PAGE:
Just discovered your site last week and I am really enjoying it. I do have a question about bench planes that you use. Do you ever use a No. 6, 7, or 8. to do any fore planing or jointing? I notice that you use the No. 4 1/2 quite a bit, is there a reason you prefer it over a No.5? It seems older Stanley No. 4 1/2 are harder to come by and seem considerably more expensive than other Stanley planes.
Yes, I do use long planes for some work such as jointing the edges of boards and truing and squaring longer stock. I must say though that the Stanley or more accurately the Bailey-pattern 6, 7 and 8 planes are no longer what I would consider high priority planes and I might even say are actually more non-essential in today’s world of working wood. In most cases, stock will be delivered from a machine to the bench and will usually be squared and dimensioned to a finished size, having been run through tablesaws, jointers and planers. My favourite long plane today is the Veritas bevel-up Jointer plane, which I like to use for most jointing work after using the shorter bevel-up jointer they make. I still use the Bailey-pattern bevel-down #5 1/2 for most prep work and even final finish planing before the smoothers I use and so for me it is not an either or but a question of prioritizing.
Re the 4 1/2 I use. Alongside my #4, this plane works really well for surface work on tabletops and so on. First I go with a customized #4 sharpened with a convex edge along the edge. This reduces undulation fast and preps for the #4 smoother. Beyond that I go with a #4 1/2 finely set. This expands the surfacing capabilities to improve flatness.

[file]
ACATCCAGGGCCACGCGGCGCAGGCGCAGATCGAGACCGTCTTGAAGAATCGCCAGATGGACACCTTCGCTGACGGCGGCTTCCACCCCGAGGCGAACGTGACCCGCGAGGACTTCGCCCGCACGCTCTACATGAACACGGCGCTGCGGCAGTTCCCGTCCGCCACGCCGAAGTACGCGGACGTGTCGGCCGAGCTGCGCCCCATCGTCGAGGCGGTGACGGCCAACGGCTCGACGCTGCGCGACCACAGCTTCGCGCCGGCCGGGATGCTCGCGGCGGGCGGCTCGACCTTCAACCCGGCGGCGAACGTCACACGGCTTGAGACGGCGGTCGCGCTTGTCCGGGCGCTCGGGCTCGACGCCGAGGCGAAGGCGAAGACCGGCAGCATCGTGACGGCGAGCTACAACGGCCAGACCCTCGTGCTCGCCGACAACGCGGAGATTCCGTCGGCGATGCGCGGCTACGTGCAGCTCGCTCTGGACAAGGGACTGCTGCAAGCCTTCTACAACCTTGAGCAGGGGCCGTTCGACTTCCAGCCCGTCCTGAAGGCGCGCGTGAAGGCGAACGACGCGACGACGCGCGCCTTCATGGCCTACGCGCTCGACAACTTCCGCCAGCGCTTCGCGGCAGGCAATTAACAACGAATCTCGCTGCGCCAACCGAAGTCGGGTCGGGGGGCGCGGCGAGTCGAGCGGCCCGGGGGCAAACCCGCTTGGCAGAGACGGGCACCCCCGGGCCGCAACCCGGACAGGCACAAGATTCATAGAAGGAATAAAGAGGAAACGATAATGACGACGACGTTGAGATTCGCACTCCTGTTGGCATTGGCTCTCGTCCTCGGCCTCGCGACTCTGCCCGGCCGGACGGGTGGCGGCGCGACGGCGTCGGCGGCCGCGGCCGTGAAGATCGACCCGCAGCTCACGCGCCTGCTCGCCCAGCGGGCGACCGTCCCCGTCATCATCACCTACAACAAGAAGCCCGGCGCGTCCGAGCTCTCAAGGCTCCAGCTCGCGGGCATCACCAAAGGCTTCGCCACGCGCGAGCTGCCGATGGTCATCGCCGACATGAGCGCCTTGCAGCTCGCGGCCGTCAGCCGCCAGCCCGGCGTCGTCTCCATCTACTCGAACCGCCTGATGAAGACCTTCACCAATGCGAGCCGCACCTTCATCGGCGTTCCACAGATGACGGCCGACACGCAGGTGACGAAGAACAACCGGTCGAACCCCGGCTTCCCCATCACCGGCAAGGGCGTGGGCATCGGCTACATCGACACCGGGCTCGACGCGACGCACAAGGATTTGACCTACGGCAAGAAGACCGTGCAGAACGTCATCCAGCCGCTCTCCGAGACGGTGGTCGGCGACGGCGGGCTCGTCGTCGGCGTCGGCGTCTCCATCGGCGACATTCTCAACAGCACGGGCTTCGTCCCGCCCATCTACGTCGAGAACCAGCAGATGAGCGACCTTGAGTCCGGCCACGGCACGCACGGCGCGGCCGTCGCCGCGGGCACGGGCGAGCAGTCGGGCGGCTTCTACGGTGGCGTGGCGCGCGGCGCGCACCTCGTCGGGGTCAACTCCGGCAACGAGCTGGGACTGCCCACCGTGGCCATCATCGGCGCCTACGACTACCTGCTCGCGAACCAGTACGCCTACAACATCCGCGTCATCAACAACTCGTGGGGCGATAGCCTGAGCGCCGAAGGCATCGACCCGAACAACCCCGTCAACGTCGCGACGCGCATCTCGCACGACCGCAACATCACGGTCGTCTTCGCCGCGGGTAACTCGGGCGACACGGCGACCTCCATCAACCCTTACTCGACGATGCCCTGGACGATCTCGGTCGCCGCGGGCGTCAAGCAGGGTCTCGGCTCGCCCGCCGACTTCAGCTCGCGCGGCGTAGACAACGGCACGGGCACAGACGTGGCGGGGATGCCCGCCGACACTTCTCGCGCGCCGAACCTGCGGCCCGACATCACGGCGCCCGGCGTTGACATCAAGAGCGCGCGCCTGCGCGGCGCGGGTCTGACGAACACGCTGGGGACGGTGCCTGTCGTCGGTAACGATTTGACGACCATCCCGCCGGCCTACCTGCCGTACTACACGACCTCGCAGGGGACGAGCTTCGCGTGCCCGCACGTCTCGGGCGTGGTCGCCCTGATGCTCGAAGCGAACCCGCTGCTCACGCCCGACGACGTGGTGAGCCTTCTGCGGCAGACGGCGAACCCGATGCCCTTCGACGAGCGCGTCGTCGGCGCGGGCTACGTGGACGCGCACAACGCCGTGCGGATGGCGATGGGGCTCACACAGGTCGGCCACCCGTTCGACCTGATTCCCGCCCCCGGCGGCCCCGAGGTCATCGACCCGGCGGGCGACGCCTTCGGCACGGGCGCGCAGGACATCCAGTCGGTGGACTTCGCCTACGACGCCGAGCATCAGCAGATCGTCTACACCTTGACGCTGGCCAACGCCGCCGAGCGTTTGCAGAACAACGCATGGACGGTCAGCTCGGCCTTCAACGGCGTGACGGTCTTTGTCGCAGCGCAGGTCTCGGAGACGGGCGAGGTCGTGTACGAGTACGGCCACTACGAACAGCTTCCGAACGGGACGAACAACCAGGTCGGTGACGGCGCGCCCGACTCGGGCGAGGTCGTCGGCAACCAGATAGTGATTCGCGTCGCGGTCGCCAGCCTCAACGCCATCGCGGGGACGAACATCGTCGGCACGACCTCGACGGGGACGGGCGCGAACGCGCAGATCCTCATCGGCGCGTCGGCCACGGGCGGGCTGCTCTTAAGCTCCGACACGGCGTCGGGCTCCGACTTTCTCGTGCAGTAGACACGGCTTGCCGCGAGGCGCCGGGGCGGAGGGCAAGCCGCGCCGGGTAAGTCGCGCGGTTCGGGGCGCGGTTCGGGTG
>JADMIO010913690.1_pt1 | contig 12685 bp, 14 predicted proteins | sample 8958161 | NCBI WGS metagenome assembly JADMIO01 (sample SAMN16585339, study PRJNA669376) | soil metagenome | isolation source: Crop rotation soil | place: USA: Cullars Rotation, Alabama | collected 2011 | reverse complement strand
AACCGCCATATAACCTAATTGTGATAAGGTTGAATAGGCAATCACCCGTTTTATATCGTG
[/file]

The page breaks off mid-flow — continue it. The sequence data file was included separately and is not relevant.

For me, this is reality woodworking. Surfacing wider boards with long planes was actually much easier work with wooden jointer planes and I mean about half the effort. Most joiner’s kept two; one with a more open throat (usually an older plane with a worn sole) for hogging off at 30-degrees to the long axis of the grain, and then a followed by one with a tighter mouth and a dead flat sole. Whereas most metal jointer planes can be flexed and bent during task, wooden ones cannot.
Stanley 4 1/2s are still inexpensive compared to when I was a boy. My first 4 1/2 cost me a week’s pay as an apprentice. I just looked on eBay and found one at £15, one at £35 and one at £45 (not even a morning’s pay). All looked like good planes. I usually pay about £20-25. That’s a whole lot less than the new heavyweight planes, about one-tenth, and it will do everything they will do and more.